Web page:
The end of Dlugosz style DNA evidence in court?
Last week the Forensic Science Regulator released long-awaited guidance in the area of DNA mixture interpretation. Whilst this document is still a draft for consultation and therefore not the final version, the main UK forensic providers have all had input and therefore changes are likely to be minimal.
Of particular note to legal professionals are the following guidelines:
The practice of offering a qualitative evaluation in a case where, because of unresolved interpretative issues, it has not been possible to carry out a quantitative evaluation by means of validated software, should not be continued.
The introduction of sophisticated software packages means that some complex mixed DNA profiling results can now be statistically evaluated. However, there are still limitations with regards to the type of result that the software can handle. In the situation where a statistical evaluation has not been possible, but the profile of the person of interest is fully represented within the DNA profiling result, some experts have provided an opinion with regards the evidential significance. Following the Dlugosz judgment in 2013 there has been much debate regarding whether these ‘qualitative evaluations’, relying only on the expert’s experience, should be used. You may have encountered such a situation – when no statistical evaluation has been possible and the expert states, for example “there is at least strong support for the view that the defendant contributed to the DNA mixture, rather than he did not”. Cellmark Forensic Services have stood alone in providing these evaluations for evidential purposes, whereas LGC Forensics have provided such an evaluation for intelligence purposes only (guideline 15 still permits the latter approach). We have argued in many cases that the use of a qualitative evaluation was unsupported and potentially misleading with regards to the evidential significance of the findings. In some cases, the judge dismissed DNA evidence where only a qualitative evaluation could be given, but in others the evidence was put before the court.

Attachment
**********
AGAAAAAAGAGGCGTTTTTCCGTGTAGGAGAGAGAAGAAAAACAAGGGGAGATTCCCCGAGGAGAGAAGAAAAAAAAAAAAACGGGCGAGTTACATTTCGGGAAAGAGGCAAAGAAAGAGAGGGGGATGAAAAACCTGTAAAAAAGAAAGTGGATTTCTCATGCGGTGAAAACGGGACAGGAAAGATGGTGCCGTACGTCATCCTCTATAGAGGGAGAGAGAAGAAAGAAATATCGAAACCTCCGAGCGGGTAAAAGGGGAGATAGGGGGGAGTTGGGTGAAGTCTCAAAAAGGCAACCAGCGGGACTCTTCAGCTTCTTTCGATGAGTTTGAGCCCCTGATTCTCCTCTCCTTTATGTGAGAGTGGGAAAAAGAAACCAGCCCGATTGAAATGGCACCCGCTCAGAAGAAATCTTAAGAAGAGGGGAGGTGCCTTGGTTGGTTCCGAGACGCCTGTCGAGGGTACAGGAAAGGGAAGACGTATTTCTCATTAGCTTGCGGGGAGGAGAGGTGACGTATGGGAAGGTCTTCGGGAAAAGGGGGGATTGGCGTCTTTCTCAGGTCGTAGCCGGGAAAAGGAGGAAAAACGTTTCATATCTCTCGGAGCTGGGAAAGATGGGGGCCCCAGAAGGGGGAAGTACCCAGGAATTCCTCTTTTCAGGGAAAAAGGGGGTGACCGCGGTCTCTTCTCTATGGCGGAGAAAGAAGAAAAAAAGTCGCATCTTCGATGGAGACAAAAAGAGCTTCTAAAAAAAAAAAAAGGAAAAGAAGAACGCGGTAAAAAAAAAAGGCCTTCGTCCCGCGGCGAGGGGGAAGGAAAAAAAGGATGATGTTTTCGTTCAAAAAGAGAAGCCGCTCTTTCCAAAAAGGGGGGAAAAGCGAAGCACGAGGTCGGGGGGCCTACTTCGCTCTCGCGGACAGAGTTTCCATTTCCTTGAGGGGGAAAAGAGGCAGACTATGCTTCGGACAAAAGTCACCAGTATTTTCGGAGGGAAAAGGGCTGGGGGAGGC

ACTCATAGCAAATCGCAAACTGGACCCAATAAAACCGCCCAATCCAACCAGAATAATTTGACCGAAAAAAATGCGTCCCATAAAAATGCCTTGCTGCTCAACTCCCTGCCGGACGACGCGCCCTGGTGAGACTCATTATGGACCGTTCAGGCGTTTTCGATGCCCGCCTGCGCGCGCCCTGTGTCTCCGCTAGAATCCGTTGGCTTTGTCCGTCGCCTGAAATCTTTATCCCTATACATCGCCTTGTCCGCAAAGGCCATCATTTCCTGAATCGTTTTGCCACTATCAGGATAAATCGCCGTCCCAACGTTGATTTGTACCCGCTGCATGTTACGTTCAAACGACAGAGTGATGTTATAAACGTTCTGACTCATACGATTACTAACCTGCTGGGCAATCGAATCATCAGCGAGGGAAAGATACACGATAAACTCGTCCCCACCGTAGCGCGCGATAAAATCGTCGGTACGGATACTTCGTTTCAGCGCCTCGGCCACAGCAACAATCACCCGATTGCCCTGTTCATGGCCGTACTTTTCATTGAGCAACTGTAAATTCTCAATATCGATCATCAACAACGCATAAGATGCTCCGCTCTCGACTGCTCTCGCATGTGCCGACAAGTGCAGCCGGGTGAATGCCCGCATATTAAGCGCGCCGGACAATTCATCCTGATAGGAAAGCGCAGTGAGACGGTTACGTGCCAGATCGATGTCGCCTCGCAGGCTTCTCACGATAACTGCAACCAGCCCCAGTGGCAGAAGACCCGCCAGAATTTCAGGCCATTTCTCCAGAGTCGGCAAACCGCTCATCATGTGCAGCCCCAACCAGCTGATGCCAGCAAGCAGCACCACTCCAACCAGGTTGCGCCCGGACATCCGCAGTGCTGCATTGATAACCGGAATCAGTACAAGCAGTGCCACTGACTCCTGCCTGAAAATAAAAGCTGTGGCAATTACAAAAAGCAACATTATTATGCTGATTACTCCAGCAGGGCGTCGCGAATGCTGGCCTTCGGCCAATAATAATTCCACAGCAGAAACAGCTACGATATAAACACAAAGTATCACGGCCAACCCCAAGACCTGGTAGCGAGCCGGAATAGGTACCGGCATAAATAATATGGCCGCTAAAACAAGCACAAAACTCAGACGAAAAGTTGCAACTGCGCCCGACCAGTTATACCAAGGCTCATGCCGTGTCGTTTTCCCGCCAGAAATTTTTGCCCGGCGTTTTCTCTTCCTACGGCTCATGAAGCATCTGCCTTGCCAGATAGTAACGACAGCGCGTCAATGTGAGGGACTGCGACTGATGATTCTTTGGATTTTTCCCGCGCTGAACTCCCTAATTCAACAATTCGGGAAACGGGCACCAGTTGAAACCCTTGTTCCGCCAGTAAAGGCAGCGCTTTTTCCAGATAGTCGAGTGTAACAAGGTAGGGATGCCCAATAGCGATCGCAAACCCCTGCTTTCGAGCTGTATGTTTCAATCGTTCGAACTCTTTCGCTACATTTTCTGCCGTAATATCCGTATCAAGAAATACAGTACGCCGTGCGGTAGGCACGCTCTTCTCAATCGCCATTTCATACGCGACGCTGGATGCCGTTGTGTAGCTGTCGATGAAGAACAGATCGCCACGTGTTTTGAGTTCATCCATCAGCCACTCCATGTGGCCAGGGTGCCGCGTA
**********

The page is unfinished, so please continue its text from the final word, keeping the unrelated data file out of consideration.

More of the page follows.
This proposed guideline now makes it clear that qualitative evaluations for evidential purposes should not be continued, although guideline 15 allows for the continued use of such opinions for intelligence purposes to assist an inquiry.
The practice of including prosecution-aligned expressions of possibility in statements should be discontinued
In statements provided by the Crown, we often see an interpretation along the line of the defendant ‘could have been a contributor’ to a mixed DNA profile. Whilst there is usually no dispute with this, it is an unbalanced view and fails to point out that the defendant also might not have been a contributor. Where a statistical evaluation is provided, this of course provides a weight for the view that the defendant has contributed rather than the view that he had not. But where a statistical evaluation is absent, such expressions of possibility are not informative and risk the court applying a greater significance to the findings than they merit.
There is much more information within the guidelines. We would be very happy to assist if you have any questions regarding how the guidelines relate to the DNA findings in a specific case, or if you would like to arrange a CPD presentation.